Can the proponents of Proposition 8 appeal Judge Walker’s ruling?
August 09, 2010
Posted by Arthus S. Leonard on newyorklawschool.typepad.com:
"There has been a bit of chatter on-line about whether Judge Walker's decision in Perry v. Schwarzenegger, 2010 Westlaw 3025614 (N.D.Cal., Aug. 4, 2010), finding Proposition 8 unconstitutional, can be appealed by the Proponents of Proposition 8, who are defendant-intervenors in the case, when the actual named defendants, Gov. Schwarzenegger, Attorney General Brown, and a handful of other state officials, have not signified their intention to appeal. Indeed, one might even question Judge Walker's decision to allow the Proponents to intervene when the defendants signified that they were not going to defend Proposition 8 from the constitutional challenge.
"In papers filed opposing the motion to stay the judgment, counsel for the plaintiffs raise this point, in a section titled 'There Is a Significant Question As To Whether Proponents Even Have Standing to Invoke the Jurisdiction of the Court of Appeals.' This section of the paper relies on two U.S. Supreme Court opinions: Arizonans for Official English v. Arizona, 520 U.S. 43 (1997), and Diamond v. Charles, 476 U.S. 54 (1986).
"In Diamond, a doctor who was opposed to abortion sought to defend some Illinois anti-abortion measures that had been declared unconstitutional by a federal district court. ...
... "The Arizona case is a bit different. Arizona's constitution was amended by ballot initiative to make English the official language of the state, requiring that all state business be conducted in English. A Hispanic employee of the state sued to have the amendment declared unconstitutional, and won her case. The state decided not to appeal. At that point, the proponents of the amendment sought to intervene to appeal the ruling. ...
... "Justice Ginsburg wrote: 'An intervenor cannot step into the shoes of the original party unless the intervenor independently fulfills the requirements of Article III.' The Arizona English organization claimed that they were intervening in the case in a quasi-legislative capacity, but the Court was doubtful. 'AOE and its members, however, are not elected representatives, and we are aware of no Arizona law appointing initiative sponsors as agents of the people of Arizona to defend, in lieu of public officials, the constitutionality of initiatives made law of the State. Nor has this Court ever identified initiative proponents as Article-III-qualified defenders of the measures they advocated.'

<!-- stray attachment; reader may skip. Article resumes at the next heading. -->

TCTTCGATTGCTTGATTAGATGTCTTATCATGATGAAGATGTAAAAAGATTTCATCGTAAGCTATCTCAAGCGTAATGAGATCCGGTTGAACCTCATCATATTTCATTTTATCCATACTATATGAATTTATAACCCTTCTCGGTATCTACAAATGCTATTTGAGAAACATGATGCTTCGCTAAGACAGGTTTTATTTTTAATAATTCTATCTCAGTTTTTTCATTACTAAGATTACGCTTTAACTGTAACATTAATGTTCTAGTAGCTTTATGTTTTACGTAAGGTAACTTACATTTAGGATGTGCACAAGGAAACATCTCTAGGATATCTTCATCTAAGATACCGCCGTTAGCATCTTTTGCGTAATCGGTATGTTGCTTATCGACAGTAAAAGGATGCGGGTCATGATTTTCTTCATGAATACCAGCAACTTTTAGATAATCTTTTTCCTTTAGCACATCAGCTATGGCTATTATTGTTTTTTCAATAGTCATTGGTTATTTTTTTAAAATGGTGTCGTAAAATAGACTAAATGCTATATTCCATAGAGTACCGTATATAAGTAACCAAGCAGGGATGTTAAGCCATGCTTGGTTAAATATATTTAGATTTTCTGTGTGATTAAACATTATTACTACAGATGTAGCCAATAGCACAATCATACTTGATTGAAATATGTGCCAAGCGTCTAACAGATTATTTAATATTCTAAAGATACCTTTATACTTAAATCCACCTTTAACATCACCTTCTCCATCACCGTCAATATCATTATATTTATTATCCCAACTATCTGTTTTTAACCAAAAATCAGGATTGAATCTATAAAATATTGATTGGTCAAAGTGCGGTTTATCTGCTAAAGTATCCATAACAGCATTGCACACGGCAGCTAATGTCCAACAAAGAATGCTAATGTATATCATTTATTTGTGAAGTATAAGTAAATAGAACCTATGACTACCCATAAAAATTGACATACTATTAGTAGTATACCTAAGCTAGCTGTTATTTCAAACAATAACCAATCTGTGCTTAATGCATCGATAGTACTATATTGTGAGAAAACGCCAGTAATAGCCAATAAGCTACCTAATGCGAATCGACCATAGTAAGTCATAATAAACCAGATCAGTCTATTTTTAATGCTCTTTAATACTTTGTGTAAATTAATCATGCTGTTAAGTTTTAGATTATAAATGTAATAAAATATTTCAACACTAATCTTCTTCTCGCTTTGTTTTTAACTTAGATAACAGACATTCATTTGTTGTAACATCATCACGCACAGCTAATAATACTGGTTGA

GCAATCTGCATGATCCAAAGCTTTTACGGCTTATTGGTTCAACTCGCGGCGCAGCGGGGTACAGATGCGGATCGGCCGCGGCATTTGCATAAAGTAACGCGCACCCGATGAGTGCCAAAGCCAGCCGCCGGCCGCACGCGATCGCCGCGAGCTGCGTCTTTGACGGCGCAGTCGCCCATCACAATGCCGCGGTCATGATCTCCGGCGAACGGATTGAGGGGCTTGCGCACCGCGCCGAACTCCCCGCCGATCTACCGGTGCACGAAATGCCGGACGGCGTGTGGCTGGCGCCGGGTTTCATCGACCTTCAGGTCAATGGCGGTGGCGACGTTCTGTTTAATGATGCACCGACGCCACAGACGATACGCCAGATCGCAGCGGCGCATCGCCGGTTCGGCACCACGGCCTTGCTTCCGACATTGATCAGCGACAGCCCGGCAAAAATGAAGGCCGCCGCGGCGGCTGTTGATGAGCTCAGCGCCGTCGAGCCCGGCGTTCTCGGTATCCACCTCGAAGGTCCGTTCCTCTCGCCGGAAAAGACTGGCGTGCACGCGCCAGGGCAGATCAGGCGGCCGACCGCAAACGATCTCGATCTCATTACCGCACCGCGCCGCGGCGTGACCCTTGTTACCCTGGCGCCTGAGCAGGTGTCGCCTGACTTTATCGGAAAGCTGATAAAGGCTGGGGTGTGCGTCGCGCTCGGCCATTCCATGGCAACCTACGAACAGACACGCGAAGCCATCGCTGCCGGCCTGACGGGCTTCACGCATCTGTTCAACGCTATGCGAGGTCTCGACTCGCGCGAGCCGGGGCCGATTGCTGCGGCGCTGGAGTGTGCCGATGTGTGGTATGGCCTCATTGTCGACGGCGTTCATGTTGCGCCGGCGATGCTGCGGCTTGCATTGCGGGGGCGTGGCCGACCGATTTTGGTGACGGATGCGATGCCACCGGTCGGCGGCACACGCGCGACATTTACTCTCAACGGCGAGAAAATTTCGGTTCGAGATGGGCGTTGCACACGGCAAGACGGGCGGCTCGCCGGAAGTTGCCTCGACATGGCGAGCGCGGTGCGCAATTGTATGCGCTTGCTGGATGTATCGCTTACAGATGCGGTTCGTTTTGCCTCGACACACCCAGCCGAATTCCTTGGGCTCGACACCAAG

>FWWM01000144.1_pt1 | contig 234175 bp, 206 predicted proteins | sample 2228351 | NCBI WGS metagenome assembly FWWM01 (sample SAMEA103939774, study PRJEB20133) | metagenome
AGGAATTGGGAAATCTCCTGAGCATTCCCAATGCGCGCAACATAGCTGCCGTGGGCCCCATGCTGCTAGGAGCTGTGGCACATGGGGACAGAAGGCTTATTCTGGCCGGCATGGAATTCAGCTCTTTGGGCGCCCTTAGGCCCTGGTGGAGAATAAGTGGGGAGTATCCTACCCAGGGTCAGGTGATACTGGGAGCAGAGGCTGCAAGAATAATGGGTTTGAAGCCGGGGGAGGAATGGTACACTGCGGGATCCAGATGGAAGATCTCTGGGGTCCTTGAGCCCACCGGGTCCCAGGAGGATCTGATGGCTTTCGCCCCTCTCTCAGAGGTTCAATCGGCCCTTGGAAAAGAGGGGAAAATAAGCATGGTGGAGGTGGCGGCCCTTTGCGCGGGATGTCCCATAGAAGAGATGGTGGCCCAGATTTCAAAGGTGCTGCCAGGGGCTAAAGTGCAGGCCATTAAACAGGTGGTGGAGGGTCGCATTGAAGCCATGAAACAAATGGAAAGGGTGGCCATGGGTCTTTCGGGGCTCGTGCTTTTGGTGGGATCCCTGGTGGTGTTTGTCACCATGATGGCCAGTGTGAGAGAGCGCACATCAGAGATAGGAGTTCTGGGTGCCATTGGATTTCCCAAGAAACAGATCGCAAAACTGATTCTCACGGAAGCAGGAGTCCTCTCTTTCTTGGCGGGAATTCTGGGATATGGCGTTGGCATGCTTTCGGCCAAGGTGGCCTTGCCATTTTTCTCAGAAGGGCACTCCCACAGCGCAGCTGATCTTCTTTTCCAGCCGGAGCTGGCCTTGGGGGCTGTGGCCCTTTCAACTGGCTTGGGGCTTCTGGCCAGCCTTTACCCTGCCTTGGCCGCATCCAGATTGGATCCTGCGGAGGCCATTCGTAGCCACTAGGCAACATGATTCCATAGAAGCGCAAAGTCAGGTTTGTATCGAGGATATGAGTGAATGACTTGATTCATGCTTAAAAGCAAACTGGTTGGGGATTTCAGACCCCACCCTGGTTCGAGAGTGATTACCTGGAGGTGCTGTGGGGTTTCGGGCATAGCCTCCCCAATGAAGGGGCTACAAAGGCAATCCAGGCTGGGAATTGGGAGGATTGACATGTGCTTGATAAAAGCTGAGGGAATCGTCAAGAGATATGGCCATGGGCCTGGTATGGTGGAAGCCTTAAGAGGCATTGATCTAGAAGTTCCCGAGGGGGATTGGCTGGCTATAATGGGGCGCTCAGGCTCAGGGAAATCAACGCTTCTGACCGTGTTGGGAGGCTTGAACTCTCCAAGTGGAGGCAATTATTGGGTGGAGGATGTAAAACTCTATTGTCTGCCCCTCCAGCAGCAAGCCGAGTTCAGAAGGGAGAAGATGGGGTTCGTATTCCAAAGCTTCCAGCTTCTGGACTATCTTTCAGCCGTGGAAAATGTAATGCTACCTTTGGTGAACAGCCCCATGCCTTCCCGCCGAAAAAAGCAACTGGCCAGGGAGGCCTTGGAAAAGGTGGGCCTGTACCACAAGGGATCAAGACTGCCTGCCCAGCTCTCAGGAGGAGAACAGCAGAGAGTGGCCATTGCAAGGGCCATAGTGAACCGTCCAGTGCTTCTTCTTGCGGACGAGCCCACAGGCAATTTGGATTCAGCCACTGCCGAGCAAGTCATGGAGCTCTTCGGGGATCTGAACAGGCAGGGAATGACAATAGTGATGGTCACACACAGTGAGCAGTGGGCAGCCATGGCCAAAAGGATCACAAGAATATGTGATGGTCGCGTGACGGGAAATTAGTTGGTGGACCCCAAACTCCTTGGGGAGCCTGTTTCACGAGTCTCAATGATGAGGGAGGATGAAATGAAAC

"Because the ultimate result in this case was to dismiss the lawsuit, the Court noted, the Arizona English organization could still pursue enforcement of the English-only amendment in the state courts, and thus lacked a concrete injury that needed to be vindicated through federal appeal.
... "So where does this leave us? A strong indication from the Supreme Court that initiative proponents whose efforts result in the enactment of laws or constitutional amendments generally do not have standing to participate as parties in subsequent litigation concerning their constitutionality, and are even less likely to be found to have standing to appeal an adverse ruling on constitutionality if the state, itself, decides not to appeal. Although the Supreme Court refrained from actually ruling on the question in the Arizona case, it certainly signaled a disposition against finding standing in such a situation.
"Whether the 9th Circuit will construe things that way when it is called to rule on the Proponents' appeal of Judge Walker's decision is uncertain, as is the question whether the Supreme Court would extend its reasoning in the Arizona English case to cover this situation. But it is certainly a plausible argument that a decision by the governor and attorney general may mean that the case stops here.
"On the one hand, that would be fortunate for those who want to marry in California. On the other hand, it means that Judge Walker's decision remains merely a trial court ruling and order, with no precedential authority beyond the state of California. For those who think that Walker's very persuasive decision can survive appellate review, this may seem like a lost opportunity to achieve a regional (9th Circuit) or nationwide precedent that could then be used to attack similar amendments in more than 30 states."
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